Rangan makes it very clear in his book just why Mani Ratnam is so important to Indian movie lovers, at least. The writer describes the effect Nayakan (1987), arguably Ratnam’s most famous movie, had on him as a young man:

“...Some of us remember our experience of the film as if we’d unknowingly stepped into the competition ring at a village fair and ended up flattened by the local wrestler. We couldn’t move, we couldn’t speak— during the film and even afterwards, as we lurched back home in a late-evening bus, too stunned to slip into the genial ritual of post-movie analysis, too numbed by the serendipitous shock of stumbling into a moment that would forever alter our expectations of Tamil cinema.”

Ratnam achieved this by removing the clichés of previous Asian movies and creating characters identifiable to the average young person. His girls giggle as they secretly take their first cigarette and play Faltermeyer’s Axel F just like real kids in the ‘80s. Ratnam told his fans that taking the bus home wasn’t beneath their dignity and that “settling down,” despite the wishes of Asian parents, could actually wait while they pursued their dreams. In fact, though he worked predominantly in the Tamil movie industry, Ratnam’s characters could be found anywhere in India and inspired an entire generation. He portrayed these players so well that young audiences beyond India identified with them too.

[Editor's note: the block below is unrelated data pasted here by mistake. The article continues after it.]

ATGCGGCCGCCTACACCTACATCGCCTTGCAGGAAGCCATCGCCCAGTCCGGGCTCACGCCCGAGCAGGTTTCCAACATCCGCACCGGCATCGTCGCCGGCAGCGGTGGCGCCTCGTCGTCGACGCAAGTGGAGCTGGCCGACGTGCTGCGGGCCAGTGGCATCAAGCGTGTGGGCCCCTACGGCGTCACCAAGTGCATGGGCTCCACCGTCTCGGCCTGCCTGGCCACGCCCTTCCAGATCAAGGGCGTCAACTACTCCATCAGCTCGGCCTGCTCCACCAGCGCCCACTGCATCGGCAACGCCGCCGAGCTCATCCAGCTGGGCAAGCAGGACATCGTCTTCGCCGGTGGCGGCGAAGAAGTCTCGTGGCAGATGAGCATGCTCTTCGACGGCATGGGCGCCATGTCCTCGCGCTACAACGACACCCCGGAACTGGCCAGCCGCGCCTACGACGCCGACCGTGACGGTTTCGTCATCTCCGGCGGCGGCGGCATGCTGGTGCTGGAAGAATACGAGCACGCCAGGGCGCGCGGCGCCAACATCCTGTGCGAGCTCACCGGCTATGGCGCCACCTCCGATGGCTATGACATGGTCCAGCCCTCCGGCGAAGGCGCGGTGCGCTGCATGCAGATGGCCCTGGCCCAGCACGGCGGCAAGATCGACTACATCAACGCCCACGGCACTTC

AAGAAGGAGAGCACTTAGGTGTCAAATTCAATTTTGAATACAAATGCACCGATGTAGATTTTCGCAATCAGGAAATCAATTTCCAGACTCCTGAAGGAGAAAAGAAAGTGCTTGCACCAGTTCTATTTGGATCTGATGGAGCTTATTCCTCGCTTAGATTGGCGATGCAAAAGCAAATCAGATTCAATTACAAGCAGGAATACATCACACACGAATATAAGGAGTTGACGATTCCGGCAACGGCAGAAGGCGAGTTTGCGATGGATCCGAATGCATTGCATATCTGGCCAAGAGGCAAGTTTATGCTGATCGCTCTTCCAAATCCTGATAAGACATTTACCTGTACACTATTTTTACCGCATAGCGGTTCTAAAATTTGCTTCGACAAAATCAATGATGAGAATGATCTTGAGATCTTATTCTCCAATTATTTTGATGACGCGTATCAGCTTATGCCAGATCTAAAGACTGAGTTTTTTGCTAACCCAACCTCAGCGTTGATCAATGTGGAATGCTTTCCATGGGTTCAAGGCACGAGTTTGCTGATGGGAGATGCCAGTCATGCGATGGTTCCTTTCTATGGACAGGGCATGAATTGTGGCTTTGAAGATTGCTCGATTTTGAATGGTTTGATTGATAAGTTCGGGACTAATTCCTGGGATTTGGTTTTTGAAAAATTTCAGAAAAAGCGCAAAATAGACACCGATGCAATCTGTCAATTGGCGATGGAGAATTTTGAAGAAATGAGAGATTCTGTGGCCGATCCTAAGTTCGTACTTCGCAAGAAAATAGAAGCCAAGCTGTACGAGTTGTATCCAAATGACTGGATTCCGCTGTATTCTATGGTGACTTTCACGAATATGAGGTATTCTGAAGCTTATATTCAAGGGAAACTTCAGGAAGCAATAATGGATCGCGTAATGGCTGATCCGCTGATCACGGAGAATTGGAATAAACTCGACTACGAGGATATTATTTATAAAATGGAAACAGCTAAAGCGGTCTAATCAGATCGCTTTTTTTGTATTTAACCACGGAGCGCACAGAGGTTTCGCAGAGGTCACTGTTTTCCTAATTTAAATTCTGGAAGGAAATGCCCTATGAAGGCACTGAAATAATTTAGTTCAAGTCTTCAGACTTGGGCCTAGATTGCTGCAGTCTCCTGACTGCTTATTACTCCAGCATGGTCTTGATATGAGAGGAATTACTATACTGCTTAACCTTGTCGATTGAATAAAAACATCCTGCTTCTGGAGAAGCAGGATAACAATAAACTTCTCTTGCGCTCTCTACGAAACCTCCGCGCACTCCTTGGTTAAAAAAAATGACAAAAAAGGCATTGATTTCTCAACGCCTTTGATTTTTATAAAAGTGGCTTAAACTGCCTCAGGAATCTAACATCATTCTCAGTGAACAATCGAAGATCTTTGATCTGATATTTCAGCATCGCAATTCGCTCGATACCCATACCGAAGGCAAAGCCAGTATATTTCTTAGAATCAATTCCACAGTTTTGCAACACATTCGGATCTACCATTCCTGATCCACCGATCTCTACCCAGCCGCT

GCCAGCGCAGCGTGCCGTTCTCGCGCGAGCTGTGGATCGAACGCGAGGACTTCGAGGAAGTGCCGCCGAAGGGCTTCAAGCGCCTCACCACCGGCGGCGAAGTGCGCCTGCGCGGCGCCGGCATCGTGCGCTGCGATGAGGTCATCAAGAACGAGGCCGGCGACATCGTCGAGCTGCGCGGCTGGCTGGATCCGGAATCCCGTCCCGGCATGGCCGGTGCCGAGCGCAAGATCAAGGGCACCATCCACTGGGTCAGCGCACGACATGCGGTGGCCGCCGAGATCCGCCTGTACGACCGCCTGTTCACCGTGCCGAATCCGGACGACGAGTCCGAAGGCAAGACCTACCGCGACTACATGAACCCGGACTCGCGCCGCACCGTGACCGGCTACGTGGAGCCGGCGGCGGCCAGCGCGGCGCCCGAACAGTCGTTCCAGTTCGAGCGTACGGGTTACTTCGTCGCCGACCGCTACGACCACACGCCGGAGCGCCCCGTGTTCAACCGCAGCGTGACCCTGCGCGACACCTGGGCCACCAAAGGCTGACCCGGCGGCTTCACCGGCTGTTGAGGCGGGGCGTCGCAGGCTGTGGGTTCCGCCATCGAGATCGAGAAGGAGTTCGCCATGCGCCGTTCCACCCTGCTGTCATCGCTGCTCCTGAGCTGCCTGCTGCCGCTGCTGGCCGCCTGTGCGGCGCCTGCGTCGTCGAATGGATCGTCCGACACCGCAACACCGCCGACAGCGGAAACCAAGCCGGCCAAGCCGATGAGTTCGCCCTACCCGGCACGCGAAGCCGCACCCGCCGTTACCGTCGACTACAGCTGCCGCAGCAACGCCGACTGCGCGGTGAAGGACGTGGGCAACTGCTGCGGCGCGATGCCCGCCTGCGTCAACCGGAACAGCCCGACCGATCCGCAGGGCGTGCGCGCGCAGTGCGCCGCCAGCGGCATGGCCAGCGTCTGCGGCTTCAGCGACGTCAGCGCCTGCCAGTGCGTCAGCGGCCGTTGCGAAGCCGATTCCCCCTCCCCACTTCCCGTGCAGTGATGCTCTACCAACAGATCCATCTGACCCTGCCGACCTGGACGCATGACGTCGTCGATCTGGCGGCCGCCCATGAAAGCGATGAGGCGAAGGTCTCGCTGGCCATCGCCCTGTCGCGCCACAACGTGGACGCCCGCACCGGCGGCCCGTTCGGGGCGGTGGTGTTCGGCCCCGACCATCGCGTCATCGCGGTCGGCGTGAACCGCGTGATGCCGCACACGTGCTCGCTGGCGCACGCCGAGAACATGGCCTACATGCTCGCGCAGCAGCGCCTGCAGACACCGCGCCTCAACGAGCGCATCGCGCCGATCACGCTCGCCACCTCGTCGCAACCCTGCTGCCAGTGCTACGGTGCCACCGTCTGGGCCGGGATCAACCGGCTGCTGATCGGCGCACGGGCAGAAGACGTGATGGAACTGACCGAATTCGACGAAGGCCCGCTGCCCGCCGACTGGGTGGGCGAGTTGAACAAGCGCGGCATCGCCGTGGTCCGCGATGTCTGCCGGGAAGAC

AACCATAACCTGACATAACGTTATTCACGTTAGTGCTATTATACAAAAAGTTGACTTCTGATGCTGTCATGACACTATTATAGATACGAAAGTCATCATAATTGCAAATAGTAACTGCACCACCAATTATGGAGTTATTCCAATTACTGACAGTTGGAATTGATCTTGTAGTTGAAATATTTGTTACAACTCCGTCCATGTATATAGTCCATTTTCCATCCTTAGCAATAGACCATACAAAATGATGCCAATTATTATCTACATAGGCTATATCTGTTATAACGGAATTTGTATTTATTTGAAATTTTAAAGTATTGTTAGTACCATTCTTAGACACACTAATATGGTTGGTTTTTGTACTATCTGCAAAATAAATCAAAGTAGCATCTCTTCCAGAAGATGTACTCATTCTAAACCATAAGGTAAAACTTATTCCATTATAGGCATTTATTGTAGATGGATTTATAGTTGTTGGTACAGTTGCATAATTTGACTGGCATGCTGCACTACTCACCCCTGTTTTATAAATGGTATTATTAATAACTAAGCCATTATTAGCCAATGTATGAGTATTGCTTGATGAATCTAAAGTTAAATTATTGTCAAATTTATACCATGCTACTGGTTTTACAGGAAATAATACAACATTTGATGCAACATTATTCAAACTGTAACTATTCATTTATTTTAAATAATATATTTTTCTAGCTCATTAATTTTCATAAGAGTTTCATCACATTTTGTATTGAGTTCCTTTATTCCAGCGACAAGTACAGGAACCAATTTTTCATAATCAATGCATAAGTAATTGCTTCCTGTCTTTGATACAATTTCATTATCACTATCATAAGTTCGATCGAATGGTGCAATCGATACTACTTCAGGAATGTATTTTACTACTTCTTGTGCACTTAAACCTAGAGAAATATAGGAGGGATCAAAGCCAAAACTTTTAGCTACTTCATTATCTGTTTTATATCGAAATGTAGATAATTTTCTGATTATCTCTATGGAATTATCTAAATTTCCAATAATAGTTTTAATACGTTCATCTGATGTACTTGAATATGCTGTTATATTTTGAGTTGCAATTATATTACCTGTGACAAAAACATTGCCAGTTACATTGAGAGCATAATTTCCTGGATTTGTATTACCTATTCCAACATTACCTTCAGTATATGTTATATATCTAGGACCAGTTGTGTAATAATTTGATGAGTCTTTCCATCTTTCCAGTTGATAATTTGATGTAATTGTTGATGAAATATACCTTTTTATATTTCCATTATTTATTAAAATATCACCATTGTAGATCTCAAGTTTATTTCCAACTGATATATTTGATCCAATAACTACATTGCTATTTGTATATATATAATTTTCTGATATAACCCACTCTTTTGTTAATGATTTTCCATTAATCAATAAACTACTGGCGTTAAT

It may be difficult for Westerners to appreciate just how ground-breaking this approach really was. Asian countries are largely communalist—in Bangladesh, 70 percent of the population lives directly from the land. Rural village life, strongly hierarchical, discourages the concept of individual identity. When a community spends every spare moment trying to gather enough food from the fields, forests and rivers to feed families for even a day … and to overcome the many and varied natural disasters that ravage the nation each year … to be an individual means to be alone. And to be alone means to risk starving.

Ratnam’s films shocked Indian audiences as Blackboard Jungle shocked American teenagers in 1955. But the filmmaker didn’t stop at just having his characters identify with middle-class Indian life.

He challenged social norms—his “Terrorism trilogy,” consisting of Roja (1992), Bombay (1995) and Dil Se (1998), then went on to challenge political ones. For example, Dil Se was Ratnam’s first film written in Hindi, the dominant language of India, despite the director not actually being able to speak Hindi himself. Ratnam here began breaking away from the Tamil industry to focus on pan-Indian audiences.